The production is huge, imposing yet somehow warm and welcoming at the same time. Drums anchor all with a truly massive sound, retaining that earthy, organic quality that brings this album aesthetically in line with a sludge metal colouring. The guitar follows suit in offering a hazy, richly distorted tone. But the production is dynamic enough to allow the guitars to explore a range of textural colours, from cold black metal, to the abrasion of chaotic noise rock, to the monstrous power of death metal, and undiluted droning doom metal.
A thundering bass tone rumbles beneath this plethoric assembly, grounding the music with a chest vibrating foundation of larger than life power. Guttural death metal vocals underpin it all with chasmic reverb drenched ejaculations, othering the listener with violent alienation. A distant clean voice can be heard at times, offering howls of all too human despair to give the music an underlayer of intimacy.
Ultimately, despite the many genre reference points flagged across ‘Ascension Beyond Kokytus’, this album stands as a work in its own right without the need to assess its merits as a sludge or doom album. VoidOath manage to conjure an atmosphere fitting for the John Carpenter inspired thematic choices, and compositionally are able to wield this materiel into oppressive yet diverse pieces of weighty doom laden metal. They patiently build each track into dramatic finales replete with simple yet effective melodic builds, trading on mild dissonance and dynamics to build tension. Tempos are treated as a means to tease the listener, only letting loose into a blast-beat at the last possible moment before the music would collapse into tedium. All of which ultimately makes for a taught and well structured experience, paying off every moment of frustrated momentum with interest.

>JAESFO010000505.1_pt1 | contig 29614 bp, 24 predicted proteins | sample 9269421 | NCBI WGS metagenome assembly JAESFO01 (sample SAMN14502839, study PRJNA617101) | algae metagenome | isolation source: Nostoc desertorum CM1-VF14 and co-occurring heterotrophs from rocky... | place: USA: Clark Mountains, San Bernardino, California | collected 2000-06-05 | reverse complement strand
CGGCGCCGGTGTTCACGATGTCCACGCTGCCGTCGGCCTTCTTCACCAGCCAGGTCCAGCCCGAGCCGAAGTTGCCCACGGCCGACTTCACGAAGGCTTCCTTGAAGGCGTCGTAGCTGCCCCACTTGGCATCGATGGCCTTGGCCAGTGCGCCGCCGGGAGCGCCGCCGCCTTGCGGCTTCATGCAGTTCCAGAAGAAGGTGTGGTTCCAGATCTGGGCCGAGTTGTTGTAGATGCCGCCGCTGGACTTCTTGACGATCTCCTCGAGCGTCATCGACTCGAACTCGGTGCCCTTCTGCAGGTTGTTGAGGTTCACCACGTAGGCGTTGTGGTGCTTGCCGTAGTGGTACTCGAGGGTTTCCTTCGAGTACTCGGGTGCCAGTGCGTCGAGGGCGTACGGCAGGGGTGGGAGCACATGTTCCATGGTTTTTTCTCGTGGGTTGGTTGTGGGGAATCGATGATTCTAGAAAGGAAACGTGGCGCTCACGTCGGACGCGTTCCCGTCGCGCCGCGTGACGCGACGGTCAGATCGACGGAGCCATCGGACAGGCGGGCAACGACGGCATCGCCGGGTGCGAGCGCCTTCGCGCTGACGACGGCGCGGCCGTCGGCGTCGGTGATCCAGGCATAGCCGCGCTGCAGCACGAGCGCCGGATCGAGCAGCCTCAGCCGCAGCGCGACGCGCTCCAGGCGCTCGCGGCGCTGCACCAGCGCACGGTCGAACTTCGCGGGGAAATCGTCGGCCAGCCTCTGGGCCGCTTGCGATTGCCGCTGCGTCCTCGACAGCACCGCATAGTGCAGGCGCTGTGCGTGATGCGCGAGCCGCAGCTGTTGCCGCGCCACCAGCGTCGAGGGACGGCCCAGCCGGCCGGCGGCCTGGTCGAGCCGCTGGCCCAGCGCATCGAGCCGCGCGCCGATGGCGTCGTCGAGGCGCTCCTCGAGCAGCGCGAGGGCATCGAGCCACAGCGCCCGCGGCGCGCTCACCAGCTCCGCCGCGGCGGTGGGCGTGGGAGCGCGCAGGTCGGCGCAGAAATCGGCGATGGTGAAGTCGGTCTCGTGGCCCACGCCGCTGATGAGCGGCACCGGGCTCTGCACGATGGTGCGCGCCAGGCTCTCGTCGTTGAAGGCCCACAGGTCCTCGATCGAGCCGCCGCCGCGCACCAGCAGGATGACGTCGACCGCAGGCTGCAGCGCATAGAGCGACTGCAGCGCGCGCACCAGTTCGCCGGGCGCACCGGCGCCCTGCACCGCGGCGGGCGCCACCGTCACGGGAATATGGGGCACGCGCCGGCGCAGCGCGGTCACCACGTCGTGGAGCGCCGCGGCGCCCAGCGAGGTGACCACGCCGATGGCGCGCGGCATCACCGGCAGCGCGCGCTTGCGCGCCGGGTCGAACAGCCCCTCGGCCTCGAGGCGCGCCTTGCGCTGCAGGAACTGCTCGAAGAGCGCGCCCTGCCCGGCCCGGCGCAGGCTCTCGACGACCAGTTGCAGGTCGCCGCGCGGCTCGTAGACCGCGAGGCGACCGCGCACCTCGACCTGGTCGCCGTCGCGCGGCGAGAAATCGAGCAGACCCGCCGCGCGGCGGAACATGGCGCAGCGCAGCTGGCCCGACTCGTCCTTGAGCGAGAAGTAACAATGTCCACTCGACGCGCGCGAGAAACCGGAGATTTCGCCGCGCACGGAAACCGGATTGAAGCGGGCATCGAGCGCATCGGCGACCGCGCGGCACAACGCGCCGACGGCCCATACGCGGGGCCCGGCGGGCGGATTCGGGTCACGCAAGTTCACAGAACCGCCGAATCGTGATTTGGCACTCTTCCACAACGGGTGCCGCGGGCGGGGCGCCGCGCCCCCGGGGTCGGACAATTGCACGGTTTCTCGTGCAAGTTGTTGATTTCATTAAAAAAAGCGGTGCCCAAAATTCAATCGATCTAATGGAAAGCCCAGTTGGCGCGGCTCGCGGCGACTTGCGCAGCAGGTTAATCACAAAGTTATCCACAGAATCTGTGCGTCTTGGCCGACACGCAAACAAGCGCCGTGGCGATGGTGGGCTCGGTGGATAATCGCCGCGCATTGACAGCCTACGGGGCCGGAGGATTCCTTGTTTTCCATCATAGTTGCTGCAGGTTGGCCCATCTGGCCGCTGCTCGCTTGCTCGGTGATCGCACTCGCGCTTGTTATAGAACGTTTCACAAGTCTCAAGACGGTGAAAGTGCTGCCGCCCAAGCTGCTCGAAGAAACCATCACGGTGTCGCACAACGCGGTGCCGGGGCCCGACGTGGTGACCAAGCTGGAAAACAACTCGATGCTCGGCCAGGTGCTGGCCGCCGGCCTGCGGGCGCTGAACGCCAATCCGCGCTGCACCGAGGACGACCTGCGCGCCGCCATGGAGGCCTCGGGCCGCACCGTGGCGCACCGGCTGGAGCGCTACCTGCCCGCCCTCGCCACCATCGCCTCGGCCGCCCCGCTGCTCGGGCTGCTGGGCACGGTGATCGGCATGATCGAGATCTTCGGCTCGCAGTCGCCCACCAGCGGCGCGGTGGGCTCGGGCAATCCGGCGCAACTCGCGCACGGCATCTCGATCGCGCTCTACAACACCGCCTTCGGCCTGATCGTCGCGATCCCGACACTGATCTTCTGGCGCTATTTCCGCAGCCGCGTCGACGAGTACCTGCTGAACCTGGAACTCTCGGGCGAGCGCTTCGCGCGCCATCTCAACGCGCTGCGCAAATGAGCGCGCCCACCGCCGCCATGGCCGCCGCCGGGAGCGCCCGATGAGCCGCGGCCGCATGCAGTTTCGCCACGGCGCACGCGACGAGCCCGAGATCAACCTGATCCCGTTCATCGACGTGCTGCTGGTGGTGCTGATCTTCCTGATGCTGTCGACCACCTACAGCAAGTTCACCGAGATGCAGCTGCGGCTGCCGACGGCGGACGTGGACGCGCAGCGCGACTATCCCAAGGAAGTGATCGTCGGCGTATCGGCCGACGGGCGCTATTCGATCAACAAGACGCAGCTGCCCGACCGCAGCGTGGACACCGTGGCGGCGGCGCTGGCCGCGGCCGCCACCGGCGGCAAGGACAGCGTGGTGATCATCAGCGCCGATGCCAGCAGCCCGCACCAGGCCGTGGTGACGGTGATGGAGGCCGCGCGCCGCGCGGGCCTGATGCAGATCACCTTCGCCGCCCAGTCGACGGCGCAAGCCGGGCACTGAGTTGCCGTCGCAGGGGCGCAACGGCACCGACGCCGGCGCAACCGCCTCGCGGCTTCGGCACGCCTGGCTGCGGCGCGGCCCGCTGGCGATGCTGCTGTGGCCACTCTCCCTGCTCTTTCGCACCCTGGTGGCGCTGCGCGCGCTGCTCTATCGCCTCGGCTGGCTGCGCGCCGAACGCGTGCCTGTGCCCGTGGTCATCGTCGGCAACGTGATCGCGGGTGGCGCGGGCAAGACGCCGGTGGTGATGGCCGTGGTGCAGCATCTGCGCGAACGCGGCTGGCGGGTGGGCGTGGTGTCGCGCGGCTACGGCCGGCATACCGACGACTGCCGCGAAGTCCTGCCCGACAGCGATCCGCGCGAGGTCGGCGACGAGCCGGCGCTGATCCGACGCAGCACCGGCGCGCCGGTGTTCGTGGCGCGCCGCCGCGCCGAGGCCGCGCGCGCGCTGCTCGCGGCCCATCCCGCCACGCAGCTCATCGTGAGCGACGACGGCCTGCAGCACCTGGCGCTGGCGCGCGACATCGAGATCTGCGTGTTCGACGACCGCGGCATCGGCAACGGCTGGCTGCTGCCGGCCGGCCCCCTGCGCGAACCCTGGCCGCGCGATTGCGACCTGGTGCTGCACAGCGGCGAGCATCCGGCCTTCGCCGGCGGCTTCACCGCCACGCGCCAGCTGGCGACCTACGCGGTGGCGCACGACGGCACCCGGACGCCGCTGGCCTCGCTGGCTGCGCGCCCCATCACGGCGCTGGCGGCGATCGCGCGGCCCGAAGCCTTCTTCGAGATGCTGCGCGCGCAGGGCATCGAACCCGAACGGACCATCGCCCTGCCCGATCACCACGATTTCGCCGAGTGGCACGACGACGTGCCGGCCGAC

Out 30th September on I, Voidhanger Records
Bracingly fast melodic black metal bounds forth following a downbeat piano intro for this debut album from Voak, a newly formed Greek black metal outfit. Combining elements of hardcore punk, frantic black metal, and post punk into a tight, dense, yet remarkably uncluttered picture of clear and crisp extreme metal. Despite the back to basics setup, ‘Verdrängung’ is replete with musical reference points and interesting little segues.
The production is clear and crisp, adopting a balance between the cold prerequisites of black metal with a warmer, more intimate aesthetic fitting for the marked punk influences lurking behind these tracks. Drums and guitars are perhaps the most unadorned element on here, offering a professional polish whilst remaining almost completely free of heavy handed atmospheric flourish. Bass is fully audible beneath the mix, at times acting as the lead instrument, offering galloping riffs to bolster the fraught energy that stretches across this brief album. Vocals – in keeping with the punk ethos – blend hardcore urgency with black metal mysticism to create a potent and emotive mix of rousing calls to action.
Other instruments – including pianos and violins – crop up sparingly to expand the timbral range of the album, but they remain in keeping with the organic, realist philosophy of this music, with no artificial symphonics deployed to supplement the guitars.
And this really sums up the experience of ‘Verdrängung’. A bare bones presentation bent on achieving a degree of authenticity and sincerity, but directing this impetus through the choices regarding presentation and aesthetics, all of which are deliberately self-limited. But the music itself is a nutritionally rich array, seeing the marriage of differing yet complementary riff traditions via black metal, melodic punk, post punk, and folk. All of which suit the urgent protest music of Voak down to a tee.